This court must presume that the trial jury was composed of persons of average intelligence and judgment, and that they used common sense in considering the evidence presented in connection with the instructions given by the court. Maryland Casualty Co. v. Sweek, 28 Ariz. 258, 236 P. 720; Noel v. Ostlie, 42 Ariz. 113, 22 P.2d 831. See also 5 C.J.S., Appeal and Error, § 1562c, page 374:
"If there is nothing to show the contrary, the appellate court will ordinarily presume in support of the verdict and judgment that the jury was composed of men of common intelligence and experience possessed of *303 understanding and a sense of fairness and justice, who properly and fairly understood, weighed, and considered all matters which it was the duty of the jury to consider and regard in arriving at their verdict, and excluded from their consideration all matters which it would have been improper for them to have considered under the instructions and rulings of the trial court.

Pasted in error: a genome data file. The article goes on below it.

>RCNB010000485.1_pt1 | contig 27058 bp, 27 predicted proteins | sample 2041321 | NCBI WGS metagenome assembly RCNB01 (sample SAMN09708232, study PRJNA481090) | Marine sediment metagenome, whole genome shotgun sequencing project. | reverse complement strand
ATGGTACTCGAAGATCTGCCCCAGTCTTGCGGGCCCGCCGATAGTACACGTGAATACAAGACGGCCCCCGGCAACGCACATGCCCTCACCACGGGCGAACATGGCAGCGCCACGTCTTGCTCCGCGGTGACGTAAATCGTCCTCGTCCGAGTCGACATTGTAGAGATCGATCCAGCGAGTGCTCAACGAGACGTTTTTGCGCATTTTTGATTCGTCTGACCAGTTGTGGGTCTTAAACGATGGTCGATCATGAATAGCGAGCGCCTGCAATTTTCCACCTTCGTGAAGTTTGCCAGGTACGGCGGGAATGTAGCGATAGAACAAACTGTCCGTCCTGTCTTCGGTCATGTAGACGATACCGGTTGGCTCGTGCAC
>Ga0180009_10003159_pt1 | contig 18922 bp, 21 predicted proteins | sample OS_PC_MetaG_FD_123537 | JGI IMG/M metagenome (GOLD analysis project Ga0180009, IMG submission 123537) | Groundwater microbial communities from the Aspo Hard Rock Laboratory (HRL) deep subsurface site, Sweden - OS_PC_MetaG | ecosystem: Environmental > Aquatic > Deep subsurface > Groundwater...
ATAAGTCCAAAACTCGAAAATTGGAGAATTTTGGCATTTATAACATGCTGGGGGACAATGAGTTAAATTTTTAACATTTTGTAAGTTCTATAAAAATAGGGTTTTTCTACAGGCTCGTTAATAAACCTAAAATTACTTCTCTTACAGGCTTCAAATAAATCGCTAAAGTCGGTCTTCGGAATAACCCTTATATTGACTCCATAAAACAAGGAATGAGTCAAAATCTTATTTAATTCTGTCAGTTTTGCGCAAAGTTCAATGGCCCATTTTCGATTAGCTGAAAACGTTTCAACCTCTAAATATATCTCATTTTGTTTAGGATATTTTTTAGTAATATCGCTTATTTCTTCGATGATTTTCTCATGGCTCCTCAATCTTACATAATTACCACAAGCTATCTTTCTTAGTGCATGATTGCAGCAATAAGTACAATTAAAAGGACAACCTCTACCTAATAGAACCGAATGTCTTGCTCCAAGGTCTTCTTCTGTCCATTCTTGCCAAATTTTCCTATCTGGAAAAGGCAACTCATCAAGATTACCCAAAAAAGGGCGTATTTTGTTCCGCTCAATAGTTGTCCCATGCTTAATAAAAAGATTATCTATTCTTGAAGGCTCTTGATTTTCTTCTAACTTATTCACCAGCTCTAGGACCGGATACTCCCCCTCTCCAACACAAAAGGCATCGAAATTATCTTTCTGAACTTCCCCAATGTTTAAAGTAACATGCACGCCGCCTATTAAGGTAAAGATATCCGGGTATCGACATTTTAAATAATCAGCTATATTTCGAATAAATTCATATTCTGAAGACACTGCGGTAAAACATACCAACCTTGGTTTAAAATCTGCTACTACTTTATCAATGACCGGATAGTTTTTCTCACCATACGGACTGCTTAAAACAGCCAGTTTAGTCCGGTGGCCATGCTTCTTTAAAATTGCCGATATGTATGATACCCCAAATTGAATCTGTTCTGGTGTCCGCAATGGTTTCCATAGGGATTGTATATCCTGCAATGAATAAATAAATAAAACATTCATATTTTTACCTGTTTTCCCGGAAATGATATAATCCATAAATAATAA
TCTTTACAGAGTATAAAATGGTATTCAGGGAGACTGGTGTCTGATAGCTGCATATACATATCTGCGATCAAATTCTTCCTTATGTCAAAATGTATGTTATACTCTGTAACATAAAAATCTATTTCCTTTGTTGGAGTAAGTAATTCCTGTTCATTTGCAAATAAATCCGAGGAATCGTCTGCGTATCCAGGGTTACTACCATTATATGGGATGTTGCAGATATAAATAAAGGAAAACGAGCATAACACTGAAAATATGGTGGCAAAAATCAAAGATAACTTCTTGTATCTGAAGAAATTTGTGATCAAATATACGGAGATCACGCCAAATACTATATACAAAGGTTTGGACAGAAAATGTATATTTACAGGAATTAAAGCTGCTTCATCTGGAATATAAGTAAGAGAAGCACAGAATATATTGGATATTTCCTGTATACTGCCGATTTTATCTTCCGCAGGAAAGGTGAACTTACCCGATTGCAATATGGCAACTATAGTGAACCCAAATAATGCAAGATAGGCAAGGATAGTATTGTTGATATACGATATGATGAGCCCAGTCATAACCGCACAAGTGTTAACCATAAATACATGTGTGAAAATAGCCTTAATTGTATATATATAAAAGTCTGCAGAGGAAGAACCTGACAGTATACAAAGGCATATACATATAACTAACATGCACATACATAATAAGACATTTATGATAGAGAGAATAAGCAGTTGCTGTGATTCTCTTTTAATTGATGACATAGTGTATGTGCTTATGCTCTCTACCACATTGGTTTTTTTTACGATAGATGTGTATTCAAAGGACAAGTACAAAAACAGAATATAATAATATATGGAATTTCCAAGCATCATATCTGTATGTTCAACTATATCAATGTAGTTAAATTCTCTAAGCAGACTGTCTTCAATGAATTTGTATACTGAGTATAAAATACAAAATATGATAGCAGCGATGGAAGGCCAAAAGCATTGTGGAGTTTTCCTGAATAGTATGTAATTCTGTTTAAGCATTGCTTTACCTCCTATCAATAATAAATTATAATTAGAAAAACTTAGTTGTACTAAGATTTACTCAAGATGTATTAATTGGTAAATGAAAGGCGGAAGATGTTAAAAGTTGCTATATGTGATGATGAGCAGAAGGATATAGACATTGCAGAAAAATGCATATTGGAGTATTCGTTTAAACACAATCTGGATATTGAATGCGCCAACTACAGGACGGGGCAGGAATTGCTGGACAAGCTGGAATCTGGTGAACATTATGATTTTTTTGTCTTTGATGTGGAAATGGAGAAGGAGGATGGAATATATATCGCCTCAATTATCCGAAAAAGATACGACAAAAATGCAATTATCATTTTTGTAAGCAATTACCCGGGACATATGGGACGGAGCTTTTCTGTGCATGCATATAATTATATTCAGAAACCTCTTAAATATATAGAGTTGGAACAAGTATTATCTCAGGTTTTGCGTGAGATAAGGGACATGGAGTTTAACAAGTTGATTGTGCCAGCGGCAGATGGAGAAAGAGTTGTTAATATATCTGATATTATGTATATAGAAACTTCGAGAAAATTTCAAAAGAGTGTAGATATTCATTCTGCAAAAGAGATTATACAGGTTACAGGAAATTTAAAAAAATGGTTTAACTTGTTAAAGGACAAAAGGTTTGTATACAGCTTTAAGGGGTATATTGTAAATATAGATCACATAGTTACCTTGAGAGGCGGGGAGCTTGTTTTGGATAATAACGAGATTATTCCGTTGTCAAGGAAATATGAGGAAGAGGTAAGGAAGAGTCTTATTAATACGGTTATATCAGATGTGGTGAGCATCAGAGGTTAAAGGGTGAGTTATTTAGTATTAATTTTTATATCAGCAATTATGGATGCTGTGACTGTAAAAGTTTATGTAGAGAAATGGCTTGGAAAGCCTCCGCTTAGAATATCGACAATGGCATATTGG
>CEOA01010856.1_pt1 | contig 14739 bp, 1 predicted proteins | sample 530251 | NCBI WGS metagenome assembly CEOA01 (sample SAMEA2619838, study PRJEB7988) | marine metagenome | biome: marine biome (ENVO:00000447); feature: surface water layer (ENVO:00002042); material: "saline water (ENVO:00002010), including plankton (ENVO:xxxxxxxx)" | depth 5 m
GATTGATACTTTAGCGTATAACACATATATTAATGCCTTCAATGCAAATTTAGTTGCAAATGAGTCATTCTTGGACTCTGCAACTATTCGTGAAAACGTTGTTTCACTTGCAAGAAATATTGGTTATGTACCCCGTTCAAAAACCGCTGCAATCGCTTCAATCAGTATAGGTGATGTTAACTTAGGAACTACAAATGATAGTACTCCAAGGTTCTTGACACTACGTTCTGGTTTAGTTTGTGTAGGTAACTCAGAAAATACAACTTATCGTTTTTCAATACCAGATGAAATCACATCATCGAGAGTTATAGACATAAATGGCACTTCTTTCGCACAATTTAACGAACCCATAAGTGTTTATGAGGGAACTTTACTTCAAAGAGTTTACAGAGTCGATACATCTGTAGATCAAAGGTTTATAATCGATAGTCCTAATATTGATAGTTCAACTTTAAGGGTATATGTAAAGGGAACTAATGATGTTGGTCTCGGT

"It will be presumed, therefore, the jury duly considered and weighed the arguments of counsel, and all of the duly admitted evidence proper for them to consider, but not that excluded or not properly before them. No presumption will be made that the jury disregarded the proofs and acted on something else, that they failed to consider all the evidence, or that they did not properly weigh the evidence, or considered it in an improper way."
The evidence was clear that under the rule of the Scarborough case, supra, defendant was negligent, and the presumption therefore is not that the jury did not so find, in bringing in a defendant's verdict, but rather the presumption is that after properly considering the evidence they recognized that defendant had been negligent but that the company was not liable due to plaintiffs' contributory negligence.
In Thornburg v. Elgas, 71 Ariz. 400, 228 P.2d 448, we upheld a jury's verdict in favor of a defendant on the theory that the jury might have found the plaintiff guilty of contributory negligence. When we do not know on what basis the jury reached its verdict, if there is any evidence to support a theory which will sustain same it must be affirmed on appeal.